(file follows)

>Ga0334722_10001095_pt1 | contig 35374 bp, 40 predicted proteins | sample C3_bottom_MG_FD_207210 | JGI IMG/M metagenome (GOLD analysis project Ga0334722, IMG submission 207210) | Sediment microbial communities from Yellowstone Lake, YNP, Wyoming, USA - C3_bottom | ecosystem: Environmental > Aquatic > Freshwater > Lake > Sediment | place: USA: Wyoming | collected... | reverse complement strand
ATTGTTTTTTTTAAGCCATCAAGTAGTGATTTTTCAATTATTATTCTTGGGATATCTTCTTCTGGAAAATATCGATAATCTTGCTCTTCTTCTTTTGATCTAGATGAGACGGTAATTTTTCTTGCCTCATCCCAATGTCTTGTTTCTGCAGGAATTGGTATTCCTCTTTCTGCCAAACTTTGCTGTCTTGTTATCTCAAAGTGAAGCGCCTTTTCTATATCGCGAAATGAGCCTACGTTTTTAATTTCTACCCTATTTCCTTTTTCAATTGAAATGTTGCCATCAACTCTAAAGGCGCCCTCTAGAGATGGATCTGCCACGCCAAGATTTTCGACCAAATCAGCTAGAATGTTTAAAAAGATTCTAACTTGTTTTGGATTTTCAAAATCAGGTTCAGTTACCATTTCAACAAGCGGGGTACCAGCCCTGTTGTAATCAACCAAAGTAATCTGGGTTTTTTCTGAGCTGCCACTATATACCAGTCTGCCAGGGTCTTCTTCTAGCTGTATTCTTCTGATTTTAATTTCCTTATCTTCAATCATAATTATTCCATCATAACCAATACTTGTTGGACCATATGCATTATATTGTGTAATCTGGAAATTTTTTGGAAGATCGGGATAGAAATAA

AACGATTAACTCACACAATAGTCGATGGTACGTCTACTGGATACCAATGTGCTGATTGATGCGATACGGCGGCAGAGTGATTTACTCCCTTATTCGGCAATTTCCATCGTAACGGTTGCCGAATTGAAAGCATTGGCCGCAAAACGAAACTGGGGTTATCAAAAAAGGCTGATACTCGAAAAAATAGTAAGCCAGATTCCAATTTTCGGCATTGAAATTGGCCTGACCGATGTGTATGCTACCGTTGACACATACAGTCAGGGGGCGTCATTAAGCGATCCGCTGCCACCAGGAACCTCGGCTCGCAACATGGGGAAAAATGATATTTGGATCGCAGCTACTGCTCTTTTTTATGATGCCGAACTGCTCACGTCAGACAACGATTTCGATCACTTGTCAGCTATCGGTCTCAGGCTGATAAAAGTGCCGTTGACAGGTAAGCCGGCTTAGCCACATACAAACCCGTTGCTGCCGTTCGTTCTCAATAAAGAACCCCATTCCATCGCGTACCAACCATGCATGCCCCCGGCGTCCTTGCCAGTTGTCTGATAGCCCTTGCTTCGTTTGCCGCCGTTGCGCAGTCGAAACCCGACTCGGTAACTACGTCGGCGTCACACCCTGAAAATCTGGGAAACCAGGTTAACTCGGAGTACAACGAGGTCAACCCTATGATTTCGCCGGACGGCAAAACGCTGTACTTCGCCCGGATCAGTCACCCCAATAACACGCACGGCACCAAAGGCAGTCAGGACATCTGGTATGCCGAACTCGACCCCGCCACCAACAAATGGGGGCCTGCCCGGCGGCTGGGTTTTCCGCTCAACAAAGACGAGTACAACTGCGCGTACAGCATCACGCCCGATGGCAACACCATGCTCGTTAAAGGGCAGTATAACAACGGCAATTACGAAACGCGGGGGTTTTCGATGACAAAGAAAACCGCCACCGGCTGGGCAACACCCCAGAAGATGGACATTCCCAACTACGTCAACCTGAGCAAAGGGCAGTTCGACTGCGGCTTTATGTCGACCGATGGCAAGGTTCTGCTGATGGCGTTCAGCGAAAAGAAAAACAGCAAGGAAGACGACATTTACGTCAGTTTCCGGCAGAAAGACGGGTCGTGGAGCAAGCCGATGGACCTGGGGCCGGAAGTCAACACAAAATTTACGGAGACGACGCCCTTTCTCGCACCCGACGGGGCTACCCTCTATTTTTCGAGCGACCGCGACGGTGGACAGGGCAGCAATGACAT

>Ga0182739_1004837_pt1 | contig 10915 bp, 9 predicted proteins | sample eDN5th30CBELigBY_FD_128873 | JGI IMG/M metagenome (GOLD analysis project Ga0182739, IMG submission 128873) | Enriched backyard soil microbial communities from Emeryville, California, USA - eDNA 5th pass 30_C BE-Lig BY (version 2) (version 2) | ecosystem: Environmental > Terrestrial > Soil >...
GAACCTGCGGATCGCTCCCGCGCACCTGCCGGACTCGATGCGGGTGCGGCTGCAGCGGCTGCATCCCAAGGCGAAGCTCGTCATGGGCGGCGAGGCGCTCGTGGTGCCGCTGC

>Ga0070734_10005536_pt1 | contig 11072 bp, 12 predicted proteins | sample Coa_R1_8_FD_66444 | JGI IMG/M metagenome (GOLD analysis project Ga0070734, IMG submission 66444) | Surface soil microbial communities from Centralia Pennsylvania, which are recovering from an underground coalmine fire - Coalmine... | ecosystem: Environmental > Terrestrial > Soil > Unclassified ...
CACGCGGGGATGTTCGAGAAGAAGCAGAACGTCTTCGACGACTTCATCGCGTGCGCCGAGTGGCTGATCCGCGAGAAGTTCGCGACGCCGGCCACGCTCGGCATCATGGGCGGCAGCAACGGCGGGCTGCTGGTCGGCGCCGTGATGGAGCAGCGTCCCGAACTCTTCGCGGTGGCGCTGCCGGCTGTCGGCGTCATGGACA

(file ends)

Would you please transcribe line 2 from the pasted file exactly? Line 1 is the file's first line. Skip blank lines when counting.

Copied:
ATTGTTTTTTTTAAGCCATCAAGTAGTGATTTTTCAATTATTATTCTTGGGATATCTTCTTCTGGAAAATATCGATAATCTTGCTCTTCTTCTTTTGATCTAGATGAGACGGTAATTTTTCTTGCCTCATCCCAATGTCTTGTTTCTGCAGGAATTGGTATTCCTCTTTCTGCCAAACTTTGCTGTCTTGTTATCTCAAAGTGAAGCGCCTTTTCTATATCGCGAAATGAGCCTACGTTTTTAATTTCTACCCTATTTCCTTTTTCAATTGAAATGTTGCCATCAACTCTAAAGGCGCCCTCTAGAGATGGATCTGCCACGCCAAGATTTTCGACCAAATCAGCTAGAATGTTTAAAAAGATTCTAACTTGTTTTGGATTTTCAAAATCAGGTTCAGTTACCATTTCAACAAGCGGGGTACCAGCCCTGTTGTAATCAACCAAAGTAATCTGGGTTTTTTCTGAGCTGCCACTATATACCAGTCTGCCAGGGTCTTCTTCTAGCTGTATTCTTCTGATTTTAATTTCCTTATCTTCAATCATAATTATTCCATCATAACCAATACTTGTTGGACCATATGCATTATATTGTGTAATCTGGAAATTTTTTGGAAGATCGGGATAGAAATAA